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City considers requiring COVID-19 vaccine for new hires 

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The city of Springfield is considering a COVID-19 vaccine requirement for new hires. 

Cora Scott, a spokesperson for the city, confirmed the policy is one pandemic safety measure being considered. 

“We have considered many things related to COVID-19 over the past few months, and one of those things is a pre-employment vaccination requirement for new city hires,” she said. “No decision has been made at this time, however.”  

The requirement falls under the purview of the city manager, so enacting the requirement would not require Springfield City Council approval, she said. 

“City Manager Jason Gage is taking into account several factors, including COVID-19’s impact on the continuity of vital public services, the overall impact on the health of our employees, their families and the community we serve, and our ability to recruit talented individuals in a very competitive labor market,” Scott said. 

Employees of at least one city department are pushing back on the idea. Andrew Zinke, president of the Springfield Police Officers Association, a union that represents police officers up to and including the rank of sergeant, said officers are not in favor of the mandate. 

“The immediate reaction was negative,” he said. “The people were not in favor of it.” 

Zinke said the issue is not that association members are opposed to vaccines.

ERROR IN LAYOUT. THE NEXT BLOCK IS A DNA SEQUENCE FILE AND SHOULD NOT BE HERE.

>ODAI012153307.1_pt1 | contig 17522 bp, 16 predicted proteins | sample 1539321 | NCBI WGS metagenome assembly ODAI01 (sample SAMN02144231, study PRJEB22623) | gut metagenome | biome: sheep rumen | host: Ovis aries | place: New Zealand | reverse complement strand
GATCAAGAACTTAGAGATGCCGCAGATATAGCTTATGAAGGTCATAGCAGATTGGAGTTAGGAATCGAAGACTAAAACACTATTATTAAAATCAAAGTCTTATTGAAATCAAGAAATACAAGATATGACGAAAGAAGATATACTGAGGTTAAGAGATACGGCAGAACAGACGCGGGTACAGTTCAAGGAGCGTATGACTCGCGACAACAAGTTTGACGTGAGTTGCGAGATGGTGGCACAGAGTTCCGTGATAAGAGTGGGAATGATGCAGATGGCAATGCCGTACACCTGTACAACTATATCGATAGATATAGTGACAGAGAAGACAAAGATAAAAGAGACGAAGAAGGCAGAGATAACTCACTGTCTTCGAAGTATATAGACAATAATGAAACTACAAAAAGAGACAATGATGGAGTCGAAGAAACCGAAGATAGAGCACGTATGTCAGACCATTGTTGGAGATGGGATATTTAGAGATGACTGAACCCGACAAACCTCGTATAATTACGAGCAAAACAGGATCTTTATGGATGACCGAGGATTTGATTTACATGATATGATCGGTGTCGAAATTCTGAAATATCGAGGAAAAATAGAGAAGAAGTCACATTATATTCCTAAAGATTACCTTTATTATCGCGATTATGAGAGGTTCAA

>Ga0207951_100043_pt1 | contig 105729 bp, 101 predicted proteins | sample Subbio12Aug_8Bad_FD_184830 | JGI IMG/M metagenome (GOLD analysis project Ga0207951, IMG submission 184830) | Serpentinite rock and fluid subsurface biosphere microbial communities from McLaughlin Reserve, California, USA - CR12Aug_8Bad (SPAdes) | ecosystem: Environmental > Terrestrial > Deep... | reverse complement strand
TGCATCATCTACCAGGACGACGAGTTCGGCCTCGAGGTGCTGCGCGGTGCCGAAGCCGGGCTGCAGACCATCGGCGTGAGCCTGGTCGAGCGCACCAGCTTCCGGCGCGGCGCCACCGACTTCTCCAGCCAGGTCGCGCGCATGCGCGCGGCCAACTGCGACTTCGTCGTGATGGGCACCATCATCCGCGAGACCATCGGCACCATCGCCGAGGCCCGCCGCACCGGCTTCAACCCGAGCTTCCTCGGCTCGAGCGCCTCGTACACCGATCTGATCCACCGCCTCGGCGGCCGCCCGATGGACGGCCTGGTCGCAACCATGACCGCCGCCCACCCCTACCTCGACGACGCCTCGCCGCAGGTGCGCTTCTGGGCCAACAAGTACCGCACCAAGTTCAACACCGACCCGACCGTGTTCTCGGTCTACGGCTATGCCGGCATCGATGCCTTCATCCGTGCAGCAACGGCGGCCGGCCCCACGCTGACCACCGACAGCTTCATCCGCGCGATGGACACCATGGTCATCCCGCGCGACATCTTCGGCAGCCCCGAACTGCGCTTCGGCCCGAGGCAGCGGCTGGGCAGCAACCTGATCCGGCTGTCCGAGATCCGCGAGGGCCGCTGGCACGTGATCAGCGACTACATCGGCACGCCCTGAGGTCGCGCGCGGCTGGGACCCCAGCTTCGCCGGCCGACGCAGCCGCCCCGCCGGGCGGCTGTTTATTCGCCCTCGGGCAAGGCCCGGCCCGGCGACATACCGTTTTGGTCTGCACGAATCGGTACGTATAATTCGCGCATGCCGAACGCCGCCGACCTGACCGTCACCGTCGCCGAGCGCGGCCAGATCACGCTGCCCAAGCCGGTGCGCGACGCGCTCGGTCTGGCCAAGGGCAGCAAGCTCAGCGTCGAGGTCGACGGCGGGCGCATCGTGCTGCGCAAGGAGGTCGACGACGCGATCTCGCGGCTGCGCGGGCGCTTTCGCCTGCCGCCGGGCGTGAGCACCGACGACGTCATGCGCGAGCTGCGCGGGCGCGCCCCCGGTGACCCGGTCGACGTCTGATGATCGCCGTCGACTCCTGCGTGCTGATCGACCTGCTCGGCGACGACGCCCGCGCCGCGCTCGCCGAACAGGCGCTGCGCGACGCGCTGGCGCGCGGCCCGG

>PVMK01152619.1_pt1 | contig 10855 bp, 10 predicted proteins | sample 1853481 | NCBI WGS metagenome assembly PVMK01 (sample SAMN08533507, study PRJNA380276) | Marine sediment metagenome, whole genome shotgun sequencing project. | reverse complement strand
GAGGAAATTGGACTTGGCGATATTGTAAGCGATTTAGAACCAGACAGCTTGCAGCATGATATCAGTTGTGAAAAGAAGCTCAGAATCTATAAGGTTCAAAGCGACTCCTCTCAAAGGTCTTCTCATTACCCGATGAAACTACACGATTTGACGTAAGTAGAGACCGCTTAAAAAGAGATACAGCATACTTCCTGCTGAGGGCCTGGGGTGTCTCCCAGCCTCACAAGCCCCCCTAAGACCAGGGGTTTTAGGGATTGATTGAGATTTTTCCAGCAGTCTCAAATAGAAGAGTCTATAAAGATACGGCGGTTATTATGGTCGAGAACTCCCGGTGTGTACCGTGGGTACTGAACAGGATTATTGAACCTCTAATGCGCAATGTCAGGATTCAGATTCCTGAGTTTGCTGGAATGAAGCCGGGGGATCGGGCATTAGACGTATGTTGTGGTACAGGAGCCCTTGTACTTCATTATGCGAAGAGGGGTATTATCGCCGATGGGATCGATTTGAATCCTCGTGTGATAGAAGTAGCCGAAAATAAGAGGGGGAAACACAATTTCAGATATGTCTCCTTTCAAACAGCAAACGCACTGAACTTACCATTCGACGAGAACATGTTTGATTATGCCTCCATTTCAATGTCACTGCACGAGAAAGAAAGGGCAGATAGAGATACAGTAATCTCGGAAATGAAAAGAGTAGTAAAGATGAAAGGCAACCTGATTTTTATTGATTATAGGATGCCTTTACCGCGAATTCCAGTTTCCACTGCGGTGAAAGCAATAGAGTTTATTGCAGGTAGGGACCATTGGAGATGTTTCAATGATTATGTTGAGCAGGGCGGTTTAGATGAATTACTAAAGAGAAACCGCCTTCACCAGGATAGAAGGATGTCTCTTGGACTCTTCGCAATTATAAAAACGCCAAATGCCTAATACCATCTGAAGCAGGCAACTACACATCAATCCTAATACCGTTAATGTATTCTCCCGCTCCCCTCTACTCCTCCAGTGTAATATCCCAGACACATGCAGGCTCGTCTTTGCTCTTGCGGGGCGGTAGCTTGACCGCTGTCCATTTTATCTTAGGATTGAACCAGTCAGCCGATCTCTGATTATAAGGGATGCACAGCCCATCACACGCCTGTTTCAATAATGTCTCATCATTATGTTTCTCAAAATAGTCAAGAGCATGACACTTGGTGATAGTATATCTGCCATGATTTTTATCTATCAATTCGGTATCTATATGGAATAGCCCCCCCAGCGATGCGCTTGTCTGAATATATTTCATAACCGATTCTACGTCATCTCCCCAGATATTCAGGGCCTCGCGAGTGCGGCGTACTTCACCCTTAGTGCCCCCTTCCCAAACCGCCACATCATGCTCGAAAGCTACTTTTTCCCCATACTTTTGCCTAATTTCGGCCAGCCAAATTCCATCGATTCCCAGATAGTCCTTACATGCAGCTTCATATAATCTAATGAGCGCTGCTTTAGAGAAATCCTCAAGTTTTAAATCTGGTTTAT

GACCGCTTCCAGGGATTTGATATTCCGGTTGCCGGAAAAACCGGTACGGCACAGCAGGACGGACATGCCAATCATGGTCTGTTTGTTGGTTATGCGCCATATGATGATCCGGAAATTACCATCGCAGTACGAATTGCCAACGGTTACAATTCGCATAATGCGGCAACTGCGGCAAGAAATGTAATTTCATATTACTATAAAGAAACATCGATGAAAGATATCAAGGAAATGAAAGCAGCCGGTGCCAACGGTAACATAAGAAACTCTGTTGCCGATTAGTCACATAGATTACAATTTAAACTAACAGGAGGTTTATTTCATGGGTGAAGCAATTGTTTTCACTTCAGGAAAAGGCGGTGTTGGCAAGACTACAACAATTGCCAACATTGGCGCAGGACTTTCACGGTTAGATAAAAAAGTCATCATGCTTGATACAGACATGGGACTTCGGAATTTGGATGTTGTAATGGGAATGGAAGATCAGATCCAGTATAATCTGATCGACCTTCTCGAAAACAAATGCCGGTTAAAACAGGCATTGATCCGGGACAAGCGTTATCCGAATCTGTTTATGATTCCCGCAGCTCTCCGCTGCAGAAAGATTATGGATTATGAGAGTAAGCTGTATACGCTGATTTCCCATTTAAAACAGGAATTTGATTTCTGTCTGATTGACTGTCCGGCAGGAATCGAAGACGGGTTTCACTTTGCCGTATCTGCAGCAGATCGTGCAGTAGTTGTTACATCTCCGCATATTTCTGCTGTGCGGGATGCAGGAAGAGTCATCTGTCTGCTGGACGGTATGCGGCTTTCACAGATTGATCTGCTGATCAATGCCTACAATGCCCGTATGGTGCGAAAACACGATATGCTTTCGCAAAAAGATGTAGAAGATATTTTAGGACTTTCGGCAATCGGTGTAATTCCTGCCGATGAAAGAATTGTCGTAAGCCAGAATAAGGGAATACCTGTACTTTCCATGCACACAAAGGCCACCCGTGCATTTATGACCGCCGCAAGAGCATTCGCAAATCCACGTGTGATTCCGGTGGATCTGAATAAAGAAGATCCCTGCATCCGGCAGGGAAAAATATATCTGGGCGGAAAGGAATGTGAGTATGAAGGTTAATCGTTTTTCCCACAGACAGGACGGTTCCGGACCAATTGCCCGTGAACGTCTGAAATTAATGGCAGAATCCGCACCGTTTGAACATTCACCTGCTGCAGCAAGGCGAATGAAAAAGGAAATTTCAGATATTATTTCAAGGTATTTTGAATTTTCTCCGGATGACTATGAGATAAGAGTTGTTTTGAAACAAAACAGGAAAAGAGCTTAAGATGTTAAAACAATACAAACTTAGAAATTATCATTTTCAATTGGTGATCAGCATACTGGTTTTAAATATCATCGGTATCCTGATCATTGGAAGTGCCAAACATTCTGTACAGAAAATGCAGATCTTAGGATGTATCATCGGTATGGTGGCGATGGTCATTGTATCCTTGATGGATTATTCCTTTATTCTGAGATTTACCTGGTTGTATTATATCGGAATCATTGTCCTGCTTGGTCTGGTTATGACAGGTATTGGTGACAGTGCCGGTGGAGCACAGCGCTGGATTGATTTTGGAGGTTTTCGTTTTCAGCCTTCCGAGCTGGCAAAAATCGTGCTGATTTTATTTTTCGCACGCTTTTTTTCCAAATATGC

“They are in favor of choice,” he said, noting that roughly 50% of the Springfield community and 50% of the Police Department are vaccinated. The Springfield-Greene County COVID-19 dashboard reports that 51% of the eligible population is vaccinated. 

“We’re critically low right now in staffing, and people all over the country are leaving their jobs due to vaccination mandates, and we’re trying our best to find people to come here,” Zinke added. “The last thing we want to see is Springfield establishing mandates.” 

Zinke said spirits are quite low in the department. 

“Morale is low, and the officers are having a hard time keeping up with calls due to the call volume,” he said. “We’re short-staffed, and it doesn’t seem like that’s going to end any time soon.” 

Zinke said he just heard this morning that two officers were planning to leave the department. 

According to Zinke, the city made a good first step in raising the starting salary for new officers. At its June 28 meeting, council voted to raise starting pay for officers by more than $5,000. This followed a 3.5% across-the-board increase approved in January, according to past Springfield Business Journal reporting. The new collective bargaining agreement approved at that time raised starting pay from $40,497 ($19.47 per hour) to $46,009 ($22.12 per hour). At the time the measure was approved, the department was down 44 officers. 

“That was a good incentive to bring people here,” Zinke said. 

But he said council failed to address the salaries of longtime officers. 

“They did nothing for the 5- to 20-year officers that are here that would make them want to stay,” he said. “As a result, people are leaving at an accelerated rate.” 

Losing officers on one end of the spectrum and failing to find officers to hire on the other puts the department in a serious squeeze, according to Zinke. 

“We’re having a hard time finding anyone that will even test for the job, but then to find someone who is qualified to fit the job,” Zinke said. 

A Sept. 23 SBJ poll found 72% of the 575 respondents rated a shortage of police officers as their top concern among issues facing the city, with another 19% calling it somewhat concerning. Only 50 respondents, or 9%, said the problem hadn’t affected them.  

The Springfield-Greene County COVID-19 dashboard reports a seven-day average of 41 cases of COVID-19, with 61 COVID-19 patients currently in Greene County hospitals.


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